Looking at Windows 7 End of Life: Implications for Your Hardware & Software

It’s the end of an era. On January 14, 2020, Microsoft will cease to offer support for Windows 7. According to a March 2019 report by Net Applications, Windows 7 is currently active on “36.5% of all PCs and 41.7% of those running Windows.” This means that a significant number of PC users still have yet to make the jump from Windows 7 to Windows 10 – are you one of them?

Support for Windows 7 Ends on January 14, 2020

While it will still be possible to use Windows 7 beyond January 14, 2020, doing so can put systems and organizations at high security risk. The normal security patches and bug fixes Microsoft issues will no longer be created for this operating system, leaving Windows 7 users vulnerable to hackers and cyber attacks. Furthermore, a lack of new feature updates means Windows 7 users will miss out on the same software capabilities available to Windows 10 users.

The best decision is for organizations to upgrade to a fully supported operating system, such as Windows 10, as soon as possible. However, some strategic planning and considerations are involved in making the switch. Let’s talk about compliance, compatibility, and updates.

3 Considerations in Upgrading from Windows 7 to Windows 10

#1 Compliance

For many organizations, compliance will be a primary incentive for upgrading from Windows 7 to Windows 10. An operating system that is no longer secure or supported is also an operating system that is no longer HIPAA compliant. Consider the implications of handling sensitive client or patient information on a device running on an operating system known to be vulnerable! Regardless of your industry, this is a major liability.

#2 Compatibility

As you prepare to make the switch from Windows 7 to Windows 10, perform an audit of your organization’s current software and hardware usage. Not all of the technologies you currently use with Windows 7 will necessarily function on Windows 10. A scanner you rely on, for example, may not be compatible with Windows 10. Or perhaps an older line of business application used by one of your company’s departments lacks Windows 10 support. Carefully performing an audit will allow you to take stock of your current hardware and software and prepare for any necessary upgrades to Windows 10-compatible software and devices prior to upgrading your operating system.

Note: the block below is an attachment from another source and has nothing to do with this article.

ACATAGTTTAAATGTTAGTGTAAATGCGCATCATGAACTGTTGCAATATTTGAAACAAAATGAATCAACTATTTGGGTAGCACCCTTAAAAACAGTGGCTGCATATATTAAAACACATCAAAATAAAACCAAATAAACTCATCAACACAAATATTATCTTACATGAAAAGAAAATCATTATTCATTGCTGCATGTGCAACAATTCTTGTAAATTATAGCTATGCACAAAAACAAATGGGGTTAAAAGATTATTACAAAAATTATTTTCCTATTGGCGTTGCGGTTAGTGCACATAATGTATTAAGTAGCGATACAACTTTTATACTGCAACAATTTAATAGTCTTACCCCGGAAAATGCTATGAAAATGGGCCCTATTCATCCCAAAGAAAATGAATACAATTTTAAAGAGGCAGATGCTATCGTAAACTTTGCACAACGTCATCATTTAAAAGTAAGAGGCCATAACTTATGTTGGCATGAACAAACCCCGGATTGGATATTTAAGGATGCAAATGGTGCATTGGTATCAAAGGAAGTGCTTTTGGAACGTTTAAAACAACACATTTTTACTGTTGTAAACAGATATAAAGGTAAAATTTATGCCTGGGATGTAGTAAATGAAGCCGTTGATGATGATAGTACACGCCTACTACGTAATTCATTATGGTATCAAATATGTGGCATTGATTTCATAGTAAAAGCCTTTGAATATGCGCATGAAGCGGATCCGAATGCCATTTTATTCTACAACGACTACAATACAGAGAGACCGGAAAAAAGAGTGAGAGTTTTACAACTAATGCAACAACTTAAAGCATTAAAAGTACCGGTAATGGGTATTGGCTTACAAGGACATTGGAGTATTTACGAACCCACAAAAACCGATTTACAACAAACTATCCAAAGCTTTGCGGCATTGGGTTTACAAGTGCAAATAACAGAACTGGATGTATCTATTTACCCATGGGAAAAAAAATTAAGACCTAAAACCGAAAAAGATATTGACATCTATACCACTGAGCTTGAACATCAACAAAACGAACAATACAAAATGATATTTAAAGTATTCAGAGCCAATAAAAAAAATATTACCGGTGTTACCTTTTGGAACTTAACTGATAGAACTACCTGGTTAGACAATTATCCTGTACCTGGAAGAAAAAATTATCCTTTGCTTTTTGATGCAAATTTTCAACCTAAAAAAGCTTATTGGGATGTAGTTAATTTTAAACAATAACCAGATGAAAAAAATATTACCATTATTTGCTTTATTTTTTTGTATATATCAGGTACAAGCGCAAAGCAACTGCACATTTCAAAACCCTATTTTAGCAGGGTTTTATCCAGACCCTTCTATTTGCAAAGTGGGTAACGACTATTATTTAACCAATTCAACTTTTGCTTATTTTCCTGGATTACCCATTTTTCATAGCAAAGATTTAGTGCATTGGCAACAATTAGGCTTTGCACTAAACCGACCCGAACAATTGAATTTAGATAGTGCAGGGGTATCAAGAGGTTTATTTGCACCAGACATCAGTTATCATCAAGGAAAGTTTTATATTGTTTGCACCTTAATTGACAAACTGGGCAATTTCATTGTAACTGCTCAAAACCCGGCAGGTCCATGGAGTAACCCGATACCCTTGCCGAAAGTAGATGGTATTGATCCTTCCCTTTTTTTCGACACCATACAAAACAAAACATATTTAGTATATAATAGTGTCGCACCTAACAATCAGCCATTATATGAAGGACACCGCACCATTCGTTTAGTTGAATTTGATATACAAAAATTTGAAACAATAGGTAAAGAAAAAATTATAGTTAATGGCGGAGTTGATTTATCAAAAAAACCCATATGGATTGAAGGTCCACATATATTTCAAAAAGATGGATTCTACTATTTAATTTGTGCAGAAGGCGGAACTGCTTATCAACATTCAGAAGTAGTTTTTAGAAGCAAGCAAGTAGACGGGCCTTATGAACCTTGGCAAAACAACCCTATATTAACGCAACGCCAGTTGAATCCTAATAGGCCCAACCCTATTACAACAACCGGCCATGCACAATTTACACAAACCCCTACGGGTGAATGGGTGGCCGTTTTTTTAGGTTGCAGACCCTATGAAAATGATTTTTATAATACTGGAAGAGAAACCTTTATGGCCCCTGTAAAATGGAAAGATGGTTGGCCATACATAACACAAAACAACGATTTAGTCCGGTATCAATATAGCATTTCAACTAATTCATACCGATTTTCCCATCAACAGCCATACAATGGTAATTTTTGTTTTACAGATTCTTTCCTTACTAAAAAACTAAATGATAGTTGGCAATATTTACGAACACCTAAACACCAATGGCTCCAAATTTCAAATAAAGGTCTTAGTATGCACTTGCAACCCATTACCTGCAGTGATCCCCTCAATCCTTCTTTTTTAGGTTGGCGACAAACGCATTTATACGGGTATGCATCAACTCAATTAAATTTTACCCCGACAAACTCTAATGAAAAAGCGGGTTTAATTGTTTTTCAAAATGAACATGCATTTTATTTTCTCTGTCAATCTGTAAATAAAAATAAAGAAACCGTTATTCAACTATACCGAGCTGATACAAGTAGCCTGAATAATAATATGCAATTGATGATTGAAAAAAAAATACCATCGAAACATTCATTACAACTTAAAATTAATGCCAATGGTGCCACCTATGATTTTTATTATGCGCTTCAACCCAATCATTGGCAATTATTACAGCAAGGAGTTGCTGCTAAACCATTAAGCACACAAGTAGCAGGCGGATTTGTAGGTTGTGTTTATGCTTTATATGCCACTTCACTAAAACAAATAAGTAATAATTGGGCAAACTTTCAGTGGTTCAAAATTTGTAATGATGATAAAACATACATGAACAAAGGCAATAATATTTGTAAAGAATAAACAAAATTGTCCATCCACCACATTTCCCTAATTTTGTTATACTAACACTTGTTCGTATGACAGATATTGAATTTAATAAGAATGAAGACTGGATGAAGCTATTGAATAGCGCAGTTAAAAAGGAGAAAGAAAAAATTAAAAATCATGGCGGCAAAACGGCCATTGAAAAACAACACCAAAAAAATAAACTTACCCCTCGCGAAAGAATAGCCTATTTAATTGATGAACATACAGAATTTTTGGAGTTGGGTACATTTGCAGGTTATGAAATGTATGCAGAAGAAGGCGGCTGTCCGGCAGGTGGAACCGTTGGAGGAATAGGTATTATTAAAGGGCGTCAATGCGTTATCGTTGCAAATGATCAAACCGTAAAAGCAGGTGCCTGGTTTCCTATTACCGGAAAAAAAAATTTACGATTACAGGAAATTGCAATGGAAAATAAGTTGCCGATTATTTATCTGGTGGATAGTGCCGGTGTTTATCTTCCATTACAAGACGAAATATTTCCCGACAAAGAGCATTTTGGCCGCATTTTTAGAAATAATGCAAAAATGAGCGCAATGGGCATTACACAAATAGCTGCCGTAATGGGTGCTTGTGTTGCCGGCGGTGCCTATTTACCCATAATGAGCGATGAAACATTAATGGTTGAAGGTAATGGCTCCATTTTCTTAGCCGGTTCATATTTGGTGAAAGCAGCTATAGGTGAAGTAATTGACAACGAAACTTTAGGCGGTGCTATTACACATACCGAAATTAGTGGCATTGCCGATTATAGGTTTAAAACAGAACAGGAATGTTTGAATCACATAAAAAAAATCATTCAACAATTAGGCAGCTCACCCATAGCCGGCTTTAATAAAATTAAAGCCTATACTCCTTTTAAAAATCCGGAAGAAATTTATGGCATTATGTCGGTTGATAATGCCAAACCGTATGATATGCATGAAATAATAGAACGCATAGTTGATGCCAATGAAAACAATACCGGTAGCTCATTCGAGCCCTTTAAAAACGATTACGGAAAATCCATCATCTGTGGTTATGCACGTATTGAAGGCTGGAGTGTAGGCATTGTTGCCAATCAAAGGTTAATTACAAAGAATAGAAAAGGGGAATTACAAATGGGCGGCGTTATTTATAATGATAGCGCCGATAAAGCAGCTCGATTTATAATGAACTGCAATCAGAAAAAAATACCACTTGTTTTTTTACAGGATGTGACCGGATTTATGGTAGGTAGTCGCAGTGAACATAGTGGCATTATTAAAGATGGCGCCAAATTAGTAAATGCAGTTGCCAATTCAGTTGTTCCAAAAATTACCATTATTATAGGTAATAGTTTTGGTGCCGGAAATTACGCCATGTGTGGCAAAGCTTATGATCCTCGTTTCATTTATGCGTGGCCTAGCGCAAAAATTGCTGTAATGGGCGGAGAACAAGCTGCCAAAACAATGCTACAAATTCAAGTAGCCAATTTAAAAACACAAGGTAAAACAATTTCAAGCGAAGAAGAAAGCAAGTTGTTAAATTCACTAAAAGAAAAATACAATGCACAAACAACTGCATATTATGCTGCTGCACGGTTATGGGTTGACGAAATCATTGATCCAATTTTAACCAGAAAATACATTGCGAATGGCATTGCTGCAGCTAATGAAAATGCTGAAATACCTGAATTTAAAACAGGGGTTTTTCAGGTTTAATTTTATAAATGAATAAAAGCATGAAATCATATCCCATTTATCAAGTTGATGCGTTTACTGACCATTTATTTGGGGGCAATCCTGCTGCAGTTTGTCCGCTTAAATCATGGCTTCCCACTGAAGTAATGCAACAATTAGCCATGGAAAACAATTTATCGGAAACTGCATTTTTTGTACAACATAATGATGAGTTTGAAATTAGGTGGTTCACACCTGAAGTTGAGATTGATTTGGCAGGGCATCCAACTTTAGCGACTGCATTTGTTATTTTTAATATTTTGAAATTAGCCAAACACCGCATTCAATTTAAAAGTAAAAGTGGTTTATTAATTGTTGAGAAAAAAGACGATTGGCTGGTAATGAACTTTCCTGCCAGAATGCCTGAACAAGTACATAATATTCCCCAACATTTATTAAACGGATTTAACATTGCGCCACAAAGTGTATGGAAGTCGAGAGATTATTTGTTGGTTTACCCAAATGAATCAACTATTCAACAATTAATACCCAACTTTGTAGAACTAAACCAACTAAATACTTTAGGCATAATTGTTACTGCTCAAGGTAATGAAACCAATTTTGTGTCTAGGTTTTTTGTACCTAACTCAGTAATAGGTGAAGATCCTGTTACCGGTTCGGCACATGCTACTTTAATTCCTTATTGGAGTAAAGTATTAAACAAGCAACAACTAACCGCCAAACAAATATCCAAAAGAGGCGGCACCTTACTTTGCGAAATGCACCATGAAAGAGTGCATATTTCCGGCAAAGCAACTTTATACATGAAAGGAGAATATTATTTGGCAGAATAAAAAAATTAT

#3 Required Updates

If an upgrade isn’t necessary, an update probably is. It’s likely that the software you’re currently running on Windows 7 will need to be updated in order to run on Windows 10. All major software and hardware producers should have information regarding upgrades and updates readily available online. As you prepare to make the jump to Windows 10, compile a list of your software programs and hardware that are already compatible and only require an update to remain in use with Windows 10.

Next Steps for Moving from Windows 7 to Windows 10

Talk to Your Vendors.

Your vendors can make you aware of any necessary information with regards to Windows 7 end of life and the software, hardware, and services they sell. Remember, with more than one in three Windows computers currently running Windows 7, you’re not the only one affected by this upcoming change! Your vendors will certainly be able to help you through the transition.

Let’s say, for example, that you’re unsure whether or not a certain scanner will work on Windows 10. In this case, a quick call or email to the vendor should help you determine if a replacement scanner will be necessary or if a software patch update is all that’s needed to keep the device functioning on the new operating system. In many cases, talking directly with your vendors will provide the reliable information you need for a successful move from Windows 7 to Windows 10.

Of course, as your partners, we are also here to provide guidance on our solutions to keep you up and running. We recognize the move from Windows 7 to Windows 10 will require strategic planning and execution; we’re here to guide you through the process!

Talk to Your IT Services Department.

While IT services may be well-equipped to install new workstations, not all IT departments are experts on every single piece of software or hardware that’s used in every department. That being the case, start having conversations with IT now while there’s still time to plan.

Ensuring your IT department understands your software dependencies will result in a successful new workstation rollout. Failure to have these conversations in advance could result in a Windows 10 rollout that leaves a critical piece of software or hardware inoperable. This could cause interruptions and delays as your team has to wait for IT to install the appropriate software upgrade or purchase a new Windows 10-compatible piece of hardware.

The Windows 7 Clock Is Ticking. Take Action Now!

The good news is:

  • You’ve got time.
  • Your operations will be more secure by making the transition from Windows 7 to Windows 10.
  • You will have access to new and enhanced features with Windows 10.

Don’t delay your upgrade! Take advantage of the time you have now to execute a well thought out plan that will prevent any unexpected issues from popping up. Have questions about how Windows 7 end of life may affect any of your InStream products or services? Contact us, and we’ll be happy to assist.